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Concerns citizenship stripping law not effective

The power to strip a dual citizen's Australian nationality has come under fire for going too far and not being particularly effective.

Concerns have been raised that stripping a convicted terrorist's citizenship doesn't make the nation any safer. 

The Australian government can apply to a court to strip a dual national convicted of some serious offences of their citizenship under laws that passed parliament in December. 

However, the Australian Human Rights Commission has questioned their effectiveness and raised issues with how broad they are.

Human Rights Commission President Rosalind Croucher says stripping citizenship is for extreme cases.

The loss of a person's citizenship was extremely serious and should only be used in extreme circumstances, President Rosalind Croucher said. 

The three-year prison sentence threshold needed to be raised to six and concurrent sentences shouldn't count twice, she said. 

Only offences with a maximum of 10-year prison sentence and above should be covered, she added.

"We're concerned it serves a more symbolic function," Professor Croucher told a parliamentary hearing on Monday.

Children under the age of 18 shouldn't be covered by the laws, even if it was for a terrorism offence, Prof Croucher said.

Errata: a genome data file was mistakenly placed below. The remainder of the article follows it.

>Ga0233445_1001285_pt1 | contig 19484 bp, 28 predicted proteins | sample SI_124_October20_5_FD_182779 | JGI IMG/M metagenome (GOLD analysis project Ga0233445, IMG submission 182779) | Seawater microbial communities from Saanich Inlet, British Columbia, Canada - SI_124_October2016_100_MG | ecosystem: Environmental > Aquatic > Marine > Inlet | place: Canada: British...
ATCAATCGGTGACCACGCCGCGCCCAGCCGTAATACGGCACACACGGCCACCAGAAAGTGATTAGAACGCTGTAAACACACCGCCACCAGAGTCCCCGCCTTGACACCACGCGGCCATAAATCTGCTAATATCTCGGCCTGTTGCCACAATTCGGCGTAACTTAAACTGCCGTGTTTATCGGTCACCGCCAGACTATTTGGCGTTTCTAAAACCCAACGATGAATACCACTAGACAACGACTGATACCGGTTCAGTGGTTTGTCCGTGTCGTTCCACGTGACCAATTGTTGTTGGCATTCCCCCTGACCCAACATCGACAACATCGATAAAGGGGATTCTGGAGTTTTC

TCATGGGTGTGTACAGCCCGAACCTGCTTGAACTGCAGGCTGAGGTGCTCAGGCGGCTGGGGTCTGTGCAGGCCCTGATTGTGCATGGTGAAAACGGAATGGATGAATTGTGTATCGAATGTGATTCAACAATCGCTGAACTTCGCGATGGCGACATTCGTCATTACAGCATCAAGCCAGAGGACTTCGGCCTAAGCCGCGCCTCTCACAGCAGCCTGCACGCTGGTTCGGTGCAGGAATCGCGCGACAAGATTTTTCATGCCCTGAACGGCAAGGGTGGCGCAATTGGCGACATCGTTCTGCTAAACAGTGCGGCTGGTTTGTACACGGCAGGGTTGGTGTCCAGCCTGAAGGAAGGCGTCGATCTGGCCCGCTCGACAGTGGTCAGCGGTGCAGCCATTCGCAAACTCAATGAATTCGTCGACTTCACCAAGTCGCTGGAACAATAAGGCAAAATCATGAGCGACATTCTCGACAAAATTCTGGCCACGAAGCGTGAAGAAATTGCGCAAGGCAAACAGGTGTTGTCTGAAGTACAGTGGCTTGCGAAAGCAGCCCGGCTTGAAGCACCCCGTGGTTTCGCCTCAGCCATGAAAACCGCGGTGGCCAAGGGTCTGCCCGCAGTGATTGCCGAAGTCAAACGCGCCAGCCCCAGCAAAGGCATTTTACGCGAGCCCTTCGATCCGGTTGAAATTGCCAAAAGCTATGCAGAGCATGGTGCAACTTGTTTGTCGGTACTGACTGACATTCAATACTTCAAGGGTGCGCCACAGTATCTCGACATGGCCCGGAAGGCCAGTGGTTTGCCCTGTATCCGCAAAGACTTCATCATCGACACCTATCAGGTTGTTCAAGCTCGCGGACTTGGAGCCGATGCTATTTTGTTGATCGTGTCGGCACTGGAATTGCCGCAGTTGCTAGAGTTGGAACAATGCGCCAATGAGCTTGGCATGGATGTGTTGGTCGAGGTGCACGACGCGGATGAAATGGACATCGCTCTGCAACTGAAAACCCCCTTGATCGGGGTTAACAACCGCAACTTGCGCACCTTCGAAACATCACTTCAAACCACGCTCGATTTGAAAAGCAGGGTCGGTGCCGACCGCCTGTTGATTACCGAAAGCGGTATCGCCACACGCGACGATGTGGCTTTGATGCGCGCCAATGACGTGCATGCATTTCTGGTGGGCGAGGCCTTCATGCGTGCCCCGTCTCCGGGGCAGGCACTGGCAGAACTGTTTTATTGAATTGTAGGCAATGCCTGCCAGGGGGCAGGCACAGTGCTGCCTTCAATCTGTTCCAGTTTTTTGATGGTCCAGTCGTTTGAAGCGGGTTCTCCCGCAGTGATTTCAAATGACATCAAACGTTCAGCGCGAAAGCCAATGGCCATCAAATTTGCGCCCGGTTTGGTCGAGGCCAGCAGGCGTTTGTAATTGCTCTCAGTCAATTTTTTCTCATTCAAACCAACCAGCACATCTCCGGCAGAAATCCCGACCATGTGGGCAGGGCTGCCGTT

"A regime of exile for children is just not the way to go," she said.

"The focus for children in such situations should be for rehabilitation and not retribution."

The court also needed to ensure a person was not left stateless, including in a de facto sense if they couldn't access the second country, the hearing heard. 

This includes if the other country doesn't accept their deportation or they couldn't exercise their second citizenship, such as a Chinese Uyghur.

"There are people with just no connection to places they are citizens of and some of these countries are very oppressive," the Law Council's Stephen Keim SC said, pointing to nations who give citizenship several generations down.

Stripping a person's citizenship while they are being sentenced was "antithetical to our criminal justice system", his colleague Richard Wilson SC said. 

The justice system was based on not only punishment but rehabilitation for the betterment of the individual and community, he said. 

"Many people who have expressed and even acted upon the most repugnant belief had been rehabilitated during the course of their sentence," he said.

It could also create two tiers of citizens, Mr Wilson argued, saying the laws were less likely to cover the emerging threat of white supremacism and neo-Nazism extremists who are more likely to be Australian-born.

"These provisions disproportionately apply to non-Anglo religious and political extremists," he said.

The Law Council agreed children should be carved out, the threshold should be increased to a six-year sentence and concurrent sentences shouldn't be counted twice.

Both organisations chastised the parliament for rushing through the laws without oversight and conducting an inquiry into such serious changes after the fact.

It's important Australian laws were robust enough to adequately deal with "more serious and sophisticated" security threats, the Home Affairs Department said. 

More than 160 people have been charged as a result of 87 counter terrorism operations in Australia since September 2014, the federal police said in a submission dated February 14.

The inquiry is set to report in mid-March.


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